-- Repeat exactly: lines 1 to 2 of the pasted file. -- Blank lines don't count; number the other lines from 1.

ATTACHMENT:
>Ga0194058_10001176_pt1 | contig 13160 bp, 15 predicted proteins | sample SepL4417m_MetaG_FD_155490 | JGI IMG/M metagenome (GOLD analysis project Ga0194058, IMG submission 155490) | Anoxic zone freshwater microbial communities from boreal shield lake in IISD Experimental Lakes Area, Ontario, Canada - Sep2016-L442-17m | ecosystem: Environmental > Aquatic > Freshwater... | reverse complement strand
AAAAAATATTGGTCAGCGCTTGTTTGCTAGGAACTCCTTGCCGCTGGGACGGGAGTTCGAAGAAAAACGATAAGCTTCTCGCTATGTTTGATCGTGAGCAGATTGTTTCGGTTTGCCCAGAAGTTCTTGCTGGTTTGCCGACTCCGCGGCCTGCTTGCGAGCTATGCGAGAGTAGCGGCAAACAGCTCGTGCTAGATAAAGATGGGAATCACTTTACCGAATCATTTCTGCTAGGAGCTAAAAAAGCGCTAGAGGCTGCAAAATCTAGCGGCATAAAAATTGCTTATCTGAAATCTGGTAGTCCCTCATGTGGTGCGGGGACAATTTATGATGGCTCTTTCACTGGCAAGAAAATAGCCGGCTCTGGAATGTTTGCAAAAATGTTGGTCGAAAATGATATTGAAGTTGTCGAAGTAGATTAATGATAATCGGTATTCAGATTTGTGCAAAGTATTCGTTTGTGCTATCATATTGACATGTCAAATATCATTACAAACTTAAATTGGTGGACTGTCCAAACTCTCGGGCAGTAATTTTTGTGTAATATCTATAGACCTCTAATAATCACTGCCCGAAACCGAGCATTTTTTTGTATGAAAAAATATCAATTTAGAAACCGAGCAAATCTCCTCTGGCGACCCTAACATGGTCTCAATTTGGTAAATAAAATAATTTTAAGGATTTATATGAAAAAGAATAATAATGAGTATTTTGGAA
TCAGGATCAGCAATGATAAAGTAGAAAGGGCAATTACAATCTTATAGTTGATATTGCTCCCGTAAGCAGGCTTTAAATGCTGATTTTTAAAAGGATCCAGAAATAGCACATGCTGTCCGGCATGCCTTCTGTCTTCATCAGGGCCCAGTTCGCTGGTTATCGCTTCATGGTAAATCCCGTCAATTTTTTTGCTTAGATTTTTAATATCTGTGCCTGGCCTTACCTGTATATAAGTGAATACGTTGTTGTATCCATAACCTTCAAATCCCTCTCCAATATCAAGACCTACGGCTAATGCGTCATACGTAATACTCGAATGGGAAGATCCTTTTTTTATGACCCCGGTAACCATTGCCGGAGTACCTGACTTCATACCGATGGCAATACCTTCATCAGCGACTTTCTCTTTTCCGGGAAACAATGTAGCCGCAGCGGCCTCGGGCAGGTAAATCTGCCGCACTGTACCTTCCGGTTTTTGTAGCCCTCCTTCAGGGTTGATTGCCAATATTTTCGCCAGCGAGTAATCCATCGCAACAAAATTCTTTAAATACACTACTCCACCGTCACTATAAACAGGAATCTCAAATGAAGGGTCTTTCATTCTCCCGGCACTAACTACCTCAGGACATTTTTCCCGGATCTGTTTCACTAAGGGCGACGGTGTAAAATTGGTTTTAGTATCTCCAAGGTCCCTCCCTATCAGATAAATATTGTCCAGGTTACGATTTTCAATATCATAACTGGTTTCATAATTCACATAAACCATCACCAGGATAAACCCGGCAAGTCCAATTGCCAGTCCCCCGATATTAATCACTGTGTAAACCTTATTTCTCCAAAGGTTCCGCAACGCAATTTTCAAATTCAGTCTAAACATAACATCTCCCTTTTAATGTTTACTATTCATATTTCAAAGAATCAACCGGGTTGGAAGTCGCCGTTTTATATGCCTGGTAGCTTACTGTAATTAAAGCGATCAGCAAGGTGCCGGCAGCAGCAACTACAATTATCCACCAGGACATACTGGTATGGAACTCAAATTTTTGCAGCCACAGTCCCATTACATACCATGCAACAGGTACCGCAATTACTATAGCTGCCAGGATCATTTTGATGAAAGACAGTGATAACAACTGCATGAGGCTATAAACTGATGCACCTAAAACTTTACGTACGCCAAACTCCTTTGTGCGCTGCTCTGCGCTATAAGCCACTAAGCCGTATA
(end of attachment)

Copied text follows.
>Ga0194058_10001176_pt1 | contig 13160 bp, 15 predicted proteins | sample SepL4417m_MetaG_FD_155490 | JGI IMG/M metagenome (GOLD analysis project Ga0194058, IMG submission 155490) | Anoxic zone freshwater microbial communities from boreal shield lake in IISD Experimental Lakes Area, Ontario, Canada - Sep2016-L442-17m | ecosystem: Environmental > Aquatic > Freshwater... | reverse complement strand
AAAAAATATTGGTCAGCGCTTGTTTGCTAGGAACTCCTTGCCGCTGGGACGGGAGTTCGAAGAAAAACGATAAGCTTCTCGCTATGTTTGATCGTGAGCAGATTGTTTCGGTTTGCCCAGAAGTTCTTGCTGGTTTGCCGACTCCGCGGCCTGCTTGCGAGCTATGCGAGAGTAGCGGCAAACAGCTCGTGCTAGATAAAGATGGGAATCACTTTACCGAATCATTTCTGCTAGGAGCTAAAAAAGCGCTAGAGGCTGCAAAATCTAGCGGCATAAAAATTGCTTATCTGAAATCTGGTAGTCCCTCATGTGGTGCGGGGACAATTTATGATGGCTCTTTCACTGGCAAGAAAATAGCCGGCTCTGGAATGTTTGCAAAAATGTTGGTCGAAAATGATATTGAAGTTGTCGAAGTAGATTAATGATAATCGGTATTCAGATTTGTGCAAAGTATTCGTTTGTGCTATCATATTGACATGTCAAATATCATTACAAACTTAAATTGGTGGACTGTCCAAACTCTCGGGCAGTAATTTTTGTGTAATATCTATAGACCTCTAATAATCACTGCCCGAAACCGAGCATTTTTTTGTATGAAAAAATATCAATTTAGAAACCGAGCAAATCTCCTCTGGCGACCCTAACATGGTCTCAATTTGGTAAATAAAATAATTTTAAGGATTTATATGAAAAAGAATAATAATGAGTATTTTGGAA